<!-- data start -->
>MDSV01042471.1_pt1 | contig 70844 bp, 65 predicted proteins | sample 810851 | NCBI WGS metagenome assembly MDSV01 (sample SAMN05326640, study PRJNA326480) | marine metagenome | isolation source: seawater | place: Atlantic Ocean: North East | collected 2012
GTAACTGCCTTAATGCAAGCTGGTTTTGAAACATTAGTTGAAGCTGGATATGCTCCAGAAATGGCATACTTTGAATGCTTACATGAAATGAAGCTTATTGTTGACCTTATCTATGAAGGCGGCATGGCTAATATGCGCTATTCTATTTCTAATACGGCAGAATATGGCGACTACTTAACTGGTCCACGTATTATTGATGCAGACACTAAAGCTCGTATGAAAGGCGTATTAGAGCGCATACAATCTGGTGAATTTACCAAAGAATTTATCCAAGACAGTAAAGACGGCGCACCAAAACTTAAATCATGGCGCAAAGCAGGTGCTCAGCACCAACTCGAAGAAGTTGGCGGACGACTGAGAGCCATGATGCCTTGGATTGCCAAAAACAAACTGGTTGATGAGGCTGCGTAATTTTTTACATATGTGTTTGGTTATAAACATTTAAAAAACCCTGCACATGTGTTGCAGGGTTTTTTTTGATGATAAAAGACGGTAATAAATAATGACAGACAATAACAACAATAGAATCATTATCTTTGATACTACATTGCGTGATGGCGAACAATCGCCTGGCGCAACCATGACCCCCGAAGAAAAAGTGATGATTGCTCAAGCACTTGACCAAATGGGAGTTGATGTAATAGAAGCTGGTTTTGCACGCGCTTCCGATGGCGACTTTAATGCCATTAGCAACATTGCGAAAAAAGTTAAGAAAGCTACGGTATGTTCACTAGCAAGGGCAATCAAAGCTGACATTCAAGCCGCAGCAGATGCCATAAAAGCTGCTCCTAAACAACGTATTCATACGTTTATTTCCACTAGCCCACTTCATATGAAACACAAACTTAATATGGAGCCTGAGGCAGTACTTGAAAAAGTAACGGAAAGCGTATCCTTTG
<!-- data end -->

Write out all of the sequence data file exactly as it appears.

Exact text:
>MDSV01042471.1_pt1 | contig 70844 bp, 65 predicted proteins | sample 810851 | NCBI WGS metagenome assembly MDSV01 (sample SAMN05326640, study PRJNA326480) | marine metagenome | isolation source: seawater | place: Atlantic Ocean: North East | collected 2012
GTAACTGCCTTAATGCAAGCTGGTTTTGAAACATTAGTTGAAGCTGGATATGCTCCAGAAATGGCATACTTTGAATGCTTACATGAAATGAAGCTTATTGTTGACCTTATCTATGAAGGCGGCATGGCTAATATGCGCTATTCTATTTCTAATACGGCAGAATATGGCGACTACTTAACTGGTCCACGTATTATTGATGCAGACACTAAAGCTCGTATGAAAGGCGTATTAGAGCGCATACAATCTGGTGAATTTACCAAAGAATTTATCCAAGACAGTAAAGACGGCGCACCAAAACTTAAATCATGGCGCAAAGCAGGTGCTCAGCACCAACTCGAAGAAGTTGGCGGACGACTGAGAGCCATGATGCCTTGGATTGCCAAAAACAAACTGGTTGATGAGGCTGCGTAATTTTTTACATATGTGTTTGGTTATAAACATTTAAAAAACCCTGCACATGTGTTGCAGGGTTTTTTTTGATGATAAAAGACGGTAATAAATAATGACAGACAATAACAACAATAGAATCATTATCTTTGATACTACATTGCGTGATGGCGAACAATCGCCTGGCGCAACCATGACCCCCGAAGAAAAAGTGATGATTGCTCAAGCACTTGACCAAATGGGAGTTGATGTAATAGAAGCTGGTTTTGCACGCGCTTCCGATGGCGACTTTAATGCCATTAGCAACATTGCGAAAAAAGTTAAGAAAGCTACGGTATGTTCACTAGCAAGGGCAATCAAAGCTGACATTCAAGCCGCAGCAGATGCCATAAAAGCTGCTCCTAAACAACGTATTCATACGTTTATTTCCACTAGCCCACTTCATATGAAACACAAACTTAATATGGAGCCTGAGGCAGTACTTGAAAAAGTAACGGAAAGCGTATCCTTTG